As the version that this kit depicts is hardly more than a very late Ausf.M with a stubby gun, conversion is straightforward, respecting § 1.3. All parts that are required are included in the kit. The spaced armor should be fitted, but note that the sides of the mantlet armor should be open. (The kit part is correct for an early Ausf.L.)

4.4. Conversion to a model of the Ausf.N from the first production batch.
Check §1.4.1 and §4.2 and build the vehicle as an Ausf.L. Except for the very first of this batch, that still might have had turret visors, you can easiliy build any tank from this production run.

4.5. Conversion to another model of the Ausf.N from the second production batch.
This is fairly simple (cf. §1.4.2.). It's just a matter of not correcting the driver's periscope holes, replacing the cupola, omitting the Schürzen and/or adding the Nebelkerzen. All of this is provided in the kit.

4.6. Conversion to a model of the Ausf.N from the third production batch.
This is also simple. Build the kit as an Ausf. J, L or M (cf. § 4.1, 4.2 or 4.3 respectively) and replace the gun by the L/24 with its mantlet. As noted, if you chose the Ausf.J conversion, turret visors are called for.

 

5. Further remarks about the other Pz.Kpfw.III kits (by Timothy Lau)

5.1. 7372 Ausf. J Late

This kit can basically represent everything from December 1941 (engine decks with single hatches, longitudinally placed ventilation covers) except for the lack of visor on the right side of the gun mantlet, which (without correction) would limit it to an Ausf.J built between March and April 1942.

Note that, because Dragon was lazy, it did not completely fix the mold of the upper hull from the other kits to adapt it to the lack of the spaced armor on the front. (It did, however, add the turret splash guard.) So the builder (at least of tank "523" of 22. Pz.Div. as seen in the decals) must scrape off the mountings for the spaced armor. Actually, almost anyone who builds the model would need to do this bit of surgery.

The vehicle from 24 Pz.Div. would at least need the extra mantlet visor, as does the Wiking vehicle that are both given in the marking options. Note that the Wiking insgnia is on the decal sheet, but the instructions fail to mention it.

There is no need to buy this kit instead of 7407 unless you want the visors, and the decals.


5.2. 7385 Ausf. L Late


This kit lacks the turret splash guard and has optional Nebelkerzen for the turret, so it can represent everything from:
06-10/42: Turret splash guard gradually disappears. (It is no longer needed because of the height of the extra armor in front of the driver.); hull side escape hatches gradually disappear.
09/42: Bosch headlights replace Notek; tow coupling installed (also retrofitted); Nebelkerzen installed on turret and droppped at rear.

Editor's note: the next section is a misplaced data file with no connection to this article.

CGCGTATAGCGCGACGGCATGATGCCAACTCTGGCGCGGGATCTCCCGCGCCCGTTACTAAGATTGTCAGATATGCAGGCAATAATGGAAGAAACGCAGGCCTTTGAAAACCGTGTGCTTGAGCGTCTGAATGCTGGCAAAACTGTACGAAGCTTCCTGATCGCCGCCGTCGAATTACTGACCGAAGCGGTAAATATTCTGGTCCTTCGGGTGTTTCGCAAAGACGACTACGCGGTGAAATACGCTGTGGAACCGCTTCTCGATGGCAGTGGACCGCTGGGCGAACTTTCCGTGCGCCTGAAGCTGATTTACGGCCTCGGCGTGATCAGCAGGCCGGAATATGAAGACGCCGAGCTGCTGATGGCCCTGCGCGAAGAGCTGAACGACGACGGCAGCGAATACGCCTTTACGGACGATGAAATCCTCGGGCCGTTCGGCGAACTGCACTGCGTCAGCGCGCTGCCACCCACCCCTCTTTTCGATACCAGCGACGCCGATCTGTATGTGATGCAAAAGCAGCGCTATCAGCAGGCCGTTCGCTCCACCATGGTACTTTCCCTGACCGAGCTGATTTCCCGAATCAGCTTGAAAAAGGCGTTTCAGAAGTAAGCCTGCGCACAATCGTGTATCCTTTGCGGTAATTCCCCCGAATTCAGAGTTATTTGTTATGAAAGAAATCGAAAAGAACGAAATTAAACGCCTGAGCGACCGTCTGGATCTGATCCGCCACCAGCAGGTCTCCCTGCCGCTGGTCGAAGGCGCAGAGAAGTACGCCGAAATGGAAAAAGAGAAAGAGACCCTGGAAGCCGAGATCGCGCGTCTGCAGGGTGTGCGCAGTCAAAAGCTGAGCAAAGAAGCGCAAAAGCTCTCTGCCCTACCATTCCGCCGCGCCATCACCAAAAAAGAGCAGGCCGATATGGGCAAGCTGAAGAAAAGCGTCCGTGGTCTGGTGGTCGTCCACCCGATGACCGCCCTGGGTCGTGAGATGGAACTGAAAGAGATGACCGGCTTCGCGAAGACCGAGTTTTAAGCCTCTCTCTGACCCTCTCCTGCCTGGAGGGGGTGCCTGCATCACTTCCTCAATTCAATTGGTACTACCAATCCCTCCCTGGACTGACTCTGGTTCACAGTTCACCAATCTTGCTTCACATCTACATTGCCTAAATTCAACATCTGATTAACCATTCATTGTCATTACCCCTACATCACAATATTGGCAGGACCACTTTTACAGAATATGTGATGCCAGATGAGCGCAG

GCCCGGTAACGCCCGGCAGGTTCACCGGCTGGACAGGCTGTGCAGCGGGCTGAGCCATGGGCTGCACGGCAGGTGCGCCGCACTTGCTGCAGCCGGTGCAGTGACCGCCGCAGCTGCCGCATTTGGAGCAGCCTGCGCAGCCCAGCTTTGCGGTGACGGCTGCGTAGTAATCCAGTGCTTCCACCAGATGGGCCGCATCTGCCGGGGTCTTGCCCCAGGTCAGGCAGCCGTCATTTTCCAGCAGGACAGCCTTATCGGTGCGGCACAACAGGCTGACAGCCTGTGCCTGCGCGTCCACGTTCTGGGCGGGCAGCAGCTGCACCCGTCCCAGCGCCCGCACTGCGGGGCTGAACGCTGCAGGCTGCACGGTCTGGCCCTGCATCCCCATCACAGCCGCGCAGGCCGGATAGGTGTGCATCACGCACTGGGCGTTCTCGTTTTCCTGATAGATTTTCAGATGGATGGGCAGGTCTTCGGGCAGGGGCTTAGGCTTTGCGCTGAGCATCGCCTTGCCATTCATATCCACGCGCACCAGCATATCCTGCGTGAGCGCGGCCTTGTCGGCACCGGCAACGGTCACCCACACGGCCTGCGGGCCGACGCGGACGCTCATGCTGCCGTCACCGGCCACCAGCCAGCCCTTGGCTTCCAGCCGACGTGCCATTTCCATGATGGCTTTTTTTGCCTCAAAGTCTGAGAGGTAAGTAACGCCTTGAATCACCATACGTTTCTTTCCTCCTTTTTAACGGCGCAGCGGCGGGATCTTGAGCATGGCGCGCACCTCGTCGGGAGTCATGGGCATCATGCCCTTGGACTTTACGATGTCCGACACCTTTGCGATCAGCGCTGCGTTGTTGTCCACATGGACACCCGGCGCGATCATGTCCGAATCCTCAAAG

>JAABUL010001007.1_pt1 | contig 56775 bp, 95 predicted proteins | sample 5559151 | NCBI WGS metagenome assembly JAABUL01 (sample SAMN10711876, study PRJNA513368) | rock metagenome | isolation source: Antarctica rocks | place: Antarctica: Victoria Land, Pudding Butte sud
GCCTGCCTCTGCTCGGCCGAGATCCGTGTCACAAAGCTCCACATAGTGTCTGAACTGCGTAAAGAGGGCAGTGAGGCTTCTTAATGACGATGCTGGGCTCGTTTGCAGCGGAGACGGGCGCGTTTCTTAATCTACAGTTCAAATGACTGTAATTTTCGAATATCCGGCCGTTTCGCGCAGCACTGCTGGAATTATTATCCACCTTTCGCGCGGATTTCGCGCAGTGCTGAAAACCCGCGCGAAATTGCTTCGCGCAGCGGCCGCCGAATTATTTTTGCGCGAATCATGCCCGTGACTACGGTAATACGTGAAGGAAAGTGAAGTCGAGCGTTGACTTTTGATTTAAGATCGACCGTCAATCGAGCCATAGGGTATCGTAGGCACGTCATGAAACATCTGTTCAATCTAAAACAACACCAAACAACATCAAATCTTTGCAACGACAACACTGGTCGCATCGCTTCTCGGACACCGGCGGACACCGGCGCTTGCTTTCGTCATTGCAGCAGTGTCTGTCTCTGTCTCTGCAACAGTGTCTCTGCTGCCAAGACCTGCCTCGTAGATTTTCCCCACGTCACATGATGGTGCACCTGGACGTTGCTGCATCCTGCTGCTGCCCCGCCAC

10/42: Rear convoy light replaced by cylindrical light; Winterketten available.
05/43: Nebelkerzen removed.
To the end of Ausf. L: no AA mount.

There is no need to buy this kit instead of 7407 unless you want the decals.


5.3. 7290 Ausf. M with wading muffler

There is no need to buy this kit instead of 7323 or even 7407 unless you want the decals.

5.4. 7323 Ausf. M with Schurzen

This kit can represent everything from:
10/42: Rear convoy light replaced by cylindrical light; 10/42: Winterketten available.
05/43: Nebelkerzen removed; Schürzen fiited (also available for retrofit).

As with kit 7407, it lacks the AA mount, which would have probably been fitted to the real vehicle.
Compared with kit 7407 this kit has PE for the Schürzen but lacks the PE for the engine vents.


5.5. 7386 Ausf. N DAK

This kit represents an Ausf. N derived from an Ausf. L. but without visors and turret splash guard. It also lacks the AA mount.
The kit is called DAK because the decals are "Afrika," but I don't think this version only operated in Afrika.
There is no reason to buy this kit instead of 7407 unless you want the decals.

 

 

References

[1] Panzerkampfwagen III Ausf. J, L, M und N, Panzer Tracts 3-3, T.L. Jentz & H.L. Doyle.
(This is, together with [2], actually about the only book you really must have. The others are complementary, even contradictory, but might contain many more photos.)
[2] Panzerkampfwagen III Ausf. E,F,G und H, Panzer Tracts 3-2, T.L. Jentz & H.L. Doyle.
[3] Achtung Panzer 2: Panzerkampfwagen III, Dai Nippon Kaiga
[4] The Panzerkampfwagen III at war, M. Jerchel & W. Trojca. Concord Publications
[5] Deutsche Panzereinheiten in der OZAK, S. Di Gusto, Tankograd Publishing
[6] La bataille de Kursk, F. De Lannoy, Editions Heimdal

Preview sample purchased (in multiples) by the author.

Dragon kits can be purchased from Tracks & Troops

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Article Last Updated:
27 October 2014
05 November 2014
22 September 2017
28 September 2017